For Immediate Release
Decellularized Cartilage-Based Scaffold Promotes Bone Regeneration at Fracture Site
Contact: Kathryn Ryan
New Rochelle, NY, June 22, 2018—To help prevent possible complications such as nonunion at large fracture sites, researchers have developed a cartilage matrix that mimics the early stages of repair and provides the essential structural and biological properties needed by bone-forming cells to divide and grow. A new study describing the methods used for matrix decellularization and optimization to promote bone regeneration is published in Tissue Engineering, Part A, peer-reviewed journal from Mary Ann Liebert, Inc., publishers. The article is available free on the Tissue Engineering website until July 22, 2018.
Coauthors Wollis Vas, Mittal Shah, Thomas Blacker, Michael Duchen, and Scott Roberts, University College London, U.K. and Paul Sibbons, Northwick Park Hospital, London, U.K. validate their methodology and report on regenerative results achieved in a mouse model in the article entitled “Decellularized Cartilage Directs Chondrogenic Differentiation: Creation of a Fracture Callus Mimetic.” The researchers describe the effectiveness of a vacuum-assisted osmotic shock approach to remove the decellular material – including DNA and immunogenic material – from a xenogeneic hyaline cartilage matrix while retaining the extracellular matrix (ECM), which can support the growth and development of bone tissue.
“The approach by Roberts and his team, utilizing costal cartilage – accessible from the ribs and particularly well suited as the basis for an endochondral ossification bone repair mechanism – is an innovative approach that may be quickly translated into clinical use,” says Tissue Engineering Co-Editor-in-Chief John P. Fisher, PhD, Fischell Family Distinguished Professor & Department Chair, and Director of the NIH Center for Engineering Complex Tissues at the University of Maryland.
About the Journal
Tissue Engineering is an authoritative peer-reviewed journal published monthly online and in print in three parts: Part A, the flagship journal published 24 times per year; Part B: Reviews, published bimonthly, and Part C: Methods, published 12 times per year. Led by Co-Editors-in-Chief Antonios G. Mikos, PhD, Louis Calder Professor at Rice University, Houston, TX, and John P. Fisher, PhD, Fischell Family Distinguished Professor & Department Chair, and Director of the NIH Center for Engineering Complex Tissues at the University of Maryland, the Journal brings together scientific and medical experts in the fields of biomedical engineering, material science, molecular and cellular biology, and genetic engineering. Leadership of Tissue Engineering Parts B (Reviews) and Part C (Methods) is provided by Katja Schenke-Layland, PhD, Eberhard Karls University, Tübingen and John A. Jansen, DDS, PhD, Radboud University, respectively. Tissue Engineering is the official journal of the Tissue Engineering & Regenerative Medicine International Society (TERMIS). Complete tables of content and a sample issue may be viewed on the Tissue Engineering website.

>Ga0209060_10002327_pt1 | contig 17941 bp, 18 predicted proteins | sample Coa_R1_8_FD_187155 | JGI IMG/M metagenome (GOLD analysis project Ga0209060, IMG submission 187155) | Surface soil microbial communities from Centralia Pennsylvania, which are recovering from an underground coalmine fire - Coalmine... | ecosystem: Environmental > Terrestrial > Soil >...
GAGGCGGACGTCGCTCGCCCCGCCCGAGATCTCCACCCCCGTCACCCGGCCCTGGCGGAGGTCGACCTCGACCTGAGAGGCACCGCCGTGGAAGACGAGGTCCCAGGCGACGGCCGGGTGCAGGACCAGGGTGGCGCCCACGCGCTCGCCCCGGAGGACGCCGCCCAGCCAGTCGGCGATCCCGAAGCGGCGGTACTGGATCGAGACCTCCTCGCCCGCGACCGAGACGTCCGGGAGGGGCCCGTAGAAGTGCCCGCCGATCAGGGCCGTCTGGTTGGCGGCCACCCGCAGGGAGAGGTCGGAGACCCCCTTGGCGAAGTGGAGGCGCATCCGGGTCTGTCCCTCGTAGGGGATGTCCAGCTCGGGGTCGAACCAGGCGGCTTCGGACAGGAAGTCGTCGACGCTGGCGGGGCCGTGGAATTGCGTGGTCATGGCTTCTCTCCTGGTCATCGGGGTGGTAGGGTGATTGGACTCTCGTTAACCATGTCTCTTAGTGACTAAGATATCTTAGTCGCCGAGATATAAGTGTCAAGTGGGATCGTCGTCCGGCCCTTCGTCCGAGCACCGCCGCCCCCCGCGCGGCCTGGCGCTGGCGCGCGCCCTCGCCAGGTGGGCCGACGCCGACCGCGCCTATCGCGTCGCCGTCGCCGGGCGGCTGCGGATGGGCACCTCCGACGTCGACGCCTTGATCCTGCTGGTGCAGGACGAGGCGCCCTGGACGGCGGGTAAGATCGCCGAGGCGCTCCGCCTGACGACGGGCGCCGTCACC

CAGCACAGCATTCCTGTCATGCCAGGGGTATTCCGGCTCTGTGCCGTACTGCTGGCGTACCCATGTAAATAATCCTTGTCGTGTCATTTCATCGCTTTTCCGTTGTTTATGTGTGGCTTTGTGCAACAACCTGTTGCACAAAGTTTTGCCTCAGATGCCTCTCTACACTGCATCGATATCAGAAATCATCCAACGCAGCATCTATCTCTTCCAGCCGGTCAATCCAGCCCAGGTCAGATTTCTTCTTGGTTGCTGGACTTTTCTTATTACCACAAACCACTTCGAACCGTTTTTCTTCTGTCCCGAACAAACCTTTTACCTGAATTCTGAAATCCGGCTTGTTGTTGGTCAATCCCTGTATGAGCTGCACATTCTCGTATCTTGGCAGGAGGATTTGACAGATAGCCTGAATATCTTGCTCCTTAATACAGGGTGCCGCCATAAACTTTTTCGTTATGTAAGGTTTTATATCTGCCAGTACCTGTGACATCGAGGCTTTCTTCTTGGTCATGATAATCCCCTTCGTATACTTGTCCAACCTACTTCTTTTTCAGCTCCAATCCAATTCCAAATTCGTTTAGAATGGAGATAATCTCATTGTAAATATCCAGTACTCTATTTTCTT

About the Publisher
Mary Ann Liebert, Inc., publishers is a privately held, fully integrated media company known for establishing authoritative peer-reviewed journals in many promising areas of science and biomedical research, including Stem Cells and Development, Human Gene Therapy, and Advances in Wound Care. Its biotechnology trade magazine, GEN (Genetic Engineering & Biotechnology News), was the first in its field and is today the industry’s most widely read publication worldwide. A complete list of the firm’s 80 journals, books, and newsmagazines is available on the Mary Ann Liebert, Inc., publishers website.